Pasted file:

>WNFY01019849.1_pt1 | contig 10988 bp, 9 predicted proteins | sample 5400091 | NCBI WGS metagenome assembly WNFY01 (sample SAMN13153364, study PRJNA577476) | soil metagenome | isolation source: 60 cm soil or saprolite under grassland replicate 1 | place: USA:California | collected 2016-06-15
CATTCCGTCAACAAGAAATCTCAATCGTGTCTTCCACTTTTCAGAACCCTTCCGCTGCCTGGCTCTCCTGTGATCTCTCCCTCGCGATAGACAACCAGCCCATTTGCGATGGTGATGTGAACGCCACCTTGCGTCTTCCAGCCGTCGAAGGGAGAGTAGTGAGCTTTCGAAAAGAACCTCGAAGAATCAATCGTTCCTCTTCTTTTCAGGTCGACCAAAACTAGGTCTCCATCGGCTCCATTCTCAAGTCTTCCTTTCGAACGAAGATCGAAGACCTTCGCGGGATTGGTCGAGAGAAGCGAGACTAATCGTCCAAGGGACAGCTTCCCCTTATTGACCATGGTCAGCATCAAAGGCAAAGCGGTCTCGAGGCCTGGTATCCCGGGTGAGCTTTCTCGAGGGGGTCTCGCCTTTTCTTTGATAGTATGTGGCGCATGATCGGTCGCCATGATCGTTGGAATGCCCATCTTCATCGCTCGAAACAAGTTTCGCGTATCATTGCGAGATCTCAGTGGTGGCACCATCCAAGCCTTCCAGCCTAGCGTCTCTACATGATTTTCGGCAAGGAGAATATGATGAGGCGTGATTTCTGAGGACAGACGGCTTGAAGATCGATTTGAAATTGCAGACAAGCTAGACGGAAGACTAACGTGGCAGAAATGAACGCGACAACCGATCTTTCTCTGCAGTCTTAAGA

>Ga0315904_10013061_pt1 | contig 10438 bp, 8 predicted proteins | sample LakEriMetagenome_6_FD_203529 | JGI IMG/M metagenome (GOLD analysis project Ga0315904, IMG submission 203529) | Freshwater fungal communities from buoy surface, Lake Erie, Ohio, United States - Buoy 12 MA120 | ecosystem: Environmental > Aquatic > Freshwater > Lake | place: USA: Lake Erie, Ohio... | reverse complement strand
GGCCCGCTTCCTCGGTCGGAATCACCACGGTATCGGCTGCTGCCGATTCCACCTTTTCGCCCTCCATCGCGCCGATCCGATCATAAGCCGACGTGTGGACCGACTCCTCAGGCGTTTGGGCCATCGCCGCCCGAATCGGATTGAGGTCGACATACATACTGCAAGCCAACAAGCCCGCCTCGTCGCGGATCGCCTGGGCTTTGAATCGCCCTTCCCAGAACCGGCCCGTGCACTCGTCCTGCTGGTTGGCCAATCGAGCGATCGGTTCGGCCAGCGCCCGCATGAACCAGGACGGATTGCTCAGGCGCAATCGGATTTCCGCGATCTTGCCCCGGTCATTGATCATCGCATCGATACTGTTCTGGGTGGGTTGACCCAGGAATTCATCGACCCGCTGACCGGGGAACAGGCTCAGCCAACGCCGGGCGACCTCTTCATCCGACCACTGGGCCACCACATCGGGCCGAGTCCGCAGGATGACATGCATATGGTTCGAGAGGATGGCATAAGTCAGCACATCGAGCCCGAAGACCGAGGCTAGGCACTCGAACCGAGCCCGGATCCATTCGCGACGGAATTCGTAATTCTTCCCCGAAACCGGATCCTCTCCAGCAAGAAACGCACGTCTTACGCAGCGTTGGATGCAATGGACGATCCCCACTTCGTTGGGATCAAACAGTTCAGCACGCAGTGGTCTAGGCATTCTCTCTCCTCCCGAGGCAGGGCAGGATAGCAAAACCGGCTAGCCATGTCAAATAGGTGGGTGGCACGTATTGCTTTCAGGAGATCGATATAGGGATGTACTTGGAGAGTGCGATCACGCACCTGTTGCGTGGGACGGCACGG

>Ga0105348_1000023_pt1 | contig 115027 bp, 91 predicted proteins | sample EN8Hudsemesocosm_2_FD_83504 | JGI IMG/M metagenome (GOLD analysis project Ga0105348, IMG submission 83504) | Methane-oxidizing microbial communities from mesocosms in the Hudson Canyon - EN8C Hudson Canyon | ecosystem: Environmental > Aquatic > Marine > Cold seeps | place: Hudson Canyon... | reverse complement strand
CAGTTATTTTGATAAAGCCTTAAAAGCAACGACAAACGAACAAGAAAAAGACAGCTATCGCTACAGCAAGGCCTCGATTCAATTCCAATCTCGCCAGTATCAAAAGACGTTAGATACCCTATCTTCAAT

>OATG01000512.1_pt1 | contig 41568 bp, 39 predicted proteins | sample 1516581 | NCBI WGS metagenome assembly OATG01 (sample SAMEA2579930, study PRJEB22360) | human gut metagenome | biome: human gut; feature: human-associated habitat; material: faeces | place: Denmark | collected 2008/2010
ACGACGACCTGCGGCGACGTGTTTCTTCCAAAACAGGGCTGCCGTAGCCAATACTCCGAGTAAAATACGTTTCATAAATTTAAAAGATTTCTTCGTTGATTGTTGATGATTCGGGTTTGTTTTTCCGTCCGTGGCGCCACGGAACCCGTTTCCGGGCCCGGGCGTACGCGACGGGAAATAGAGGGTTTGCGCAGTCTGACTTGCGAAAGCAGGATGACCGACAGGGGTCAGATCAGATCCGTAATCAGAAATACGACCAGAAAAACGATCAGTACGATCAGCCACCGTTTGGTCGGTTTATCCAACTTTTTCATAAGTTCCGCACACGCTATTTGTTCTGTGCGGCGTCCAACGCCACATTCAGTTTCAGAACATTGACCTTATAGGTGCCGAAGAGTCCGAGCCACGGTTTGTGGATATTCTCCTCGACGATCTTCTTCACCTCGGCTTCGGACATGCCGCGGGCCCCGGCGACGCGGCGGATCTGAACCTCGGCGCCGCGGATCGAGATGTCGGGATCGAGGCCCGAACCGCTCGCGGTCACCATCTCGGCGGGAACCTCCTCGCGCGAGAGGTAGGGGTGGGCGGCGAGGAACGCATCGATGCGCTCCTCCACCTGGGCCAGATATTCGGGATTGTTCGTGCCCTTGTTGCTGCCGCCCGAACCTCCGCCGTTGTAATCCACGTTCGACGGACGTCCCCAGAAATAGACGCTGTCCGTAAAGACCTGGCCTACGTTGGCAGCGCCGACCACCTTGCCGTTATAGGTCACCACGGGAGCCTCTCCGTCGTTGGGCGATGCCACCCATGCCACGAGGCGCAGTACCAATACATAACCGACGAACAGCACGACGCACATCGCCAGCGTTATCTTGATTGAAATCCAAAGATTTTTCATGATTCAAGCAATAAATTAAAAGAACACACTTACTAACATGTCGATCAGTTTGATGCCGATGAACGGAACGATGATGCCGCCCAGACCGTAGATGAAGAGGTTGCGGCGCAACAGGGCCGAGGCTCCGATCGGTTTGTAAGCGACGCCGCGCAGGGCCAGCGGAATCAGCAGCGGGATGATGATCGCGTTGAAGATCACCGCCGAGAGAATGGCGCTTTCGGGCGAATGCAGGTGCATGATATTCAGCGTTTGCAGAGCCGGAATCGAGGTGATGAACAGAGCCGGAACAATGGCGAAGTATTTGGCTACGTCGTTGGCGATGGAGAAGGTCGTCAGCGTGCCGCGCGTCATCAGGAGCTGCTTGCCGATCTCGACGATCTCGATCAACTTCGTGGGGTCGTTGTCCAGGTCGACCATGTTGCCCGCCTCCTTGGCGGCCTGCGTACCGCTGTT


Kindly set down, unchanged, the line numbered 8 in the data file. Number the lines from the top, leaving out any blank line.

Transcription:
ACGACGACCTGCGGCGACGTGTTTCTTCCAAAACAGGGCTGCCGTAGCCAATACTCCGAGTAAAATACGTTTCATAAATTTAAAAGATTTCTTCGTTGATTGTTGATGATTCGGGTTTGTTTTTCCGTCCGTGGCGCCACGGAACCCGTTTCCGGGCCCGGGCGTACGCGACGGGAAATAGAGGGTTTGCGCAGTCTGACTTGCGAAAGCAGGATGACCGACAGGGGTCAGATCAGATCCGTAATCAGAAATACGACCAGAAAAACGATCAGTACGATCAGCCACCGTTTGGTCGGTTTATCCAACTTTTTCATAAGTTCCGCACACGCTATTTGTTCTGTGCGGCGTCCAACGCCACATTCAGTTTCAGAACATTGACCTTATAGGTGCCGAAGAGTCCGAGCCACGGTTTGTGGATATTCTCCTCGACGATCTTCTTCACCTCGGCTTCGGACATGCCGCGGGCCCCGGCGACGCGGCGGATCTGAACCTCGGCGCCGCGGATCGAGATGTCGGGATCGAGGCCCGAACCGCTCGCGGTCACCATCTCGGCGGGAACCTCCTCGCGCGAGAGGTAGGGGTGGGCGGCGAGGAACGCATCGATGCGCTCCTCCACCTGGGCCAGATATTCGGGATTGTTCGTGCCCTTGTTGCTGCCGCCCGAACCTCCGCCGTTGTAATCCACGTTCGACGGACGTCCCCAGAAATAGACGCTGTCCGTAAAGACCTGGCCTACGTTGGCAGCGCCGACCACCTTGCCGTTATAGGTCACCACGGGAGCCTCTCCGTCGTTGGGCGATGCCACCCATGCCACGAGGCGCAGTACCAATACATAACCGACGAACAGCACGACGCACATCGCCAGCGTTATCTTGATTGAAATCCAAAGATTTTTCATGATTCAAGCAATAAATTAAAAGAACACACTTACTAACATGTCGATCAGTTTGATGCCGATGAACGGAACGATGATGCCGCCCAGACCGTAGATGAAGAGGTTGCGGCGCAACAGGGCCGAGGCTCCGATCGGTTTGTAAGCGACGCCGCGCAGGGCCAGCGGAATCAGCAGCGGGATGATGATCGCGTTGAAGATCACCGCCGAGAGAATGGCGCTTTCGGGCGAATGCAGGTGCATGATATTCAGCGTTTGCAGAGCCGGAATCGAGGTGATGAACAGAGCCGGAACAATGGCGAAGTATTTGGCTACGTCGTTGGCGATGGAGAAGGTCGTCAGCGTGCCGCGCGTCATCAGGAGCTGCTTGCCGATCTCGACGATCTCGATCAACTTCGTGGGGTCGTTGTCCAGGTCGACCATGTTGCCCGCCTCCTTGGCGGCCTGCGTACCGCTGTT